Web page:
Mo. Digital News
Missouri Digital News
Mo. Digital News
Missouri Digital News
Lobbyist Money Help
By Phill Brooks
«RM75»«FC»COL224.PRB - An Unusual Primary
This year's Missouri primary was one of the most unusual I've seen.
It involved more negative attacks funded by more big-buck donors with more inexperienced winners than I can remember.
I had thought it would be a pretty clean primary as a result of the suicide of one of the Republican candidates for governor, State Auditor Tom Schweich.
His suicide coming shortly after a broadcast advertisement making fun of his physical appearance led to calls to tone it down.
In his eulogy at Schweich's funeral, the founder of the modern Missouri GOP -- John Danforth -- called for more political civility.
In the first debate of the GOP gubernatorial candidates, Lt. Gov. Peter Kinder noted Schweich's absence and challenged his competitors to join him in rejecting personal attacks. None joined him that debate night.
Instead, some of the Republican primary campaigns went into the gutter.
The negative attacks got so bad that Danforth publicly criticized a fellow Republican, Kurt Schaefer, for charging his opponent had helped terrorists.
Chastising his colleagues for lack of civility in politics is nothing new for the ordained minister.
It reminded me of the Danforth I covered when, as state attorney general, he called on fellow Republicans to stop dwelling on attacks of the outgoing Democratic state administration and concentrate on a positive theme of what Republicans would do if in charge.
Many of this year's attack as were financed by huge, special-interest contributions. And in some cases, the actual sources of the money remained secret as Missourians cast their votes.
For example, the biggest contribution this year was $1.975 million to the successful GOP gubernatorial candidate, Eric Grietens. It may have set a Missouri record for the single largest contribution in the state's history.
But Missouri voters had no idea from where the money actually came. The contribution was made so late in the campaign that the newly-formed out-of-state organization, SEALs for Truth, did not disclose its funding sources before the primary.
Just before the primary, the Missouri Ethics Commission reported more than 100 contributions of $50,000 or greater were made this year to the primary candidates for Missouri's five state-elected offices on the ballot, totalling nearly $25 million.
That does not include the millions contributed last year nor the millions of dollars spent by independent organizations supporting or attacking candidates.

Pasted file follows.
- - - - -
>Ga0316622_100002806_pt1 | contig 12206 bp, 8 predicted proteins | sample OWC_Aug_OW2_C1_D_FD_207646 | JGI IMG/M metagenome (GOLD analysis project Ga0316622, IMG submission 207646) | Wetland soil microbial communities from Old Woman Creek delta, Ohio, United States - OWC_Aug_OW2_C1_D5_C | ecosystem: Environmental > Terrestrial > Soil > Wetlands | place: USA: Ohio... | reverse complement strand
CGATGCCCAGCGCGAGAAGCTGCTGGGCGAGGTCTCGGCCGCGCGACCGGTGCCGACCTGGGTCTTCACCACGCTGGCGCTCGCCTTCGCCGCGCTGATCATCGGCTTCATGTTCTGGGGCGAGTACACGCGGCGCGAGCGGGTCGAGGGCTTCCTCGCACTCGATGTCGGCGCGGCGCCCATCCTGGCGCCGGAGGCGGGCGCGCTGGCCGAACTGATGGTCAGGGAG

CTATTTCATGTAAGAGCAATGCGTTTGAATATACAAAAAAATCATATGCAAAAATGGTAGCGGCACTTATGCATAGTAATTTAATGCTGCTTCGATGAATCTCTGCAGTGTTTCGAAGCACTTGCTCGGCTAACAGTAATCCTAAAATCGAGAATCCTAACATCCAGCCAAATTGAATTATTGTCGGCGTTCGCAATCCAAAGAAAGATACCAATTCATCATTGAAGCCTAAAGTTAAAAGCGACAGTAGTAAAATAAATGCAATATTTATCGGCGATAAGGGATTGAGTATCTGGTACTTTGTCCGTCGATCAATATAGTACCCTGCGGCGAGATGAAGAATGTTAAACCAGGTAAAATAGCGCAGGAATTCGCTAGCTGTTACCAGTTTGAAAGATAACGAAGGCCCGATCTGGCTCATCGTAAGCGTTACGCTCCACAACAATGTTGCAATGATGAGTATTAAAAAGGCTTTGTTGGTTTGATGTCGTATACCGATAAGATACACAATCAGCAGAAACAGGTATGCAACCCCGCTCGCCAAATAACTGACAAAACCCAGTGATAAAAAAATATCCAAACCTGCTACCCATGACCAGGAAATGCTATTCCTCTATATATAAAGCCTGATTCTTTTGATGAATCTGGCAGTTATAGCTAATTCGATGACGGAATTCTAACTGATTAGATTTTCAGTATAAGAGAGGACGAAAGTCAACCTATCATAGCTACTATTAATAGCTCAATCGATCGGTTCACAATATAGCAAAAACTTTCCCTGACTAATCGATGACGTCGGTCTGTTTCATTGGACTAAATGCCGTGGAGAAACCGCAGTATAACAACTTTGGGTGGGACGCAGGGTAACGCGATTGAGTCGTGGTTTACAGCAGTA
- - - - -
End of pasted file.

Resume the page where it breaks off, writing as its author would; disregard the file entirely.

Like the ad mocking Schweich, while the targets of these independent organization attacks were clear, often unmentioned were the candidates the groups were trying to help by knocking down the opponents.
But big-dollar, special-interest funding of a campaign is not always successful.
That was demonstrated this year by Missouri's most prolific political contributor, Rex Sinquefield.
Sinquefield and his organizations contributed to five of the statewide primary campaigns this year.
Only one was successful, and he was unopposed.
Since the primary season began in 2014, Sinquefield dumped more than $11 million into those three unsuccessful campaigns -- nearly $8 million of that in the past seven months alone.
And the two upon whom Sinquefield spent the most money -- Catherine Hanaway for governor and Schaefer -- were defeated decisively by double-digit percentage points behind the winner.
The other Sinquefield-funded loser was Will Kraus, running for Secretary of State, and a former staffer for a Sinquefield organization, Bev Randles, who ran for the GOP nomination for lietenant governor.
Another surprise for me this year was the number of primary winners for state office who lacked any experience in the statehouse.
Of the ten Republican and Democratic primaries for the statewide Missouri offices on the ballot -- exactly one half were won by folks without any office experience in state government.
The last time Missouri elected a governor without statehouse experience was in 1976. Joe Teasdale's administration was plagued by a series of missteps and embarrassments.
I found him committed to his issues. But his ignorance of the details about state government was his undoing.
On the other side, the most effective attorney general I've covered -- Danforth -- and the most effective state auditor I've covered -- George Lehr -- came to the statehouse without prior state government experience.
[Phill Brooks has been a Missouri statehouse reporter since 1970, making him dean of the statehouse press corps. He is the statehouse correspondent for KMOX Radio, director of MDN and an emeritus faculty member of the Missouri School of Journalism. He has covered every governor since the late Warren Hearnes.]
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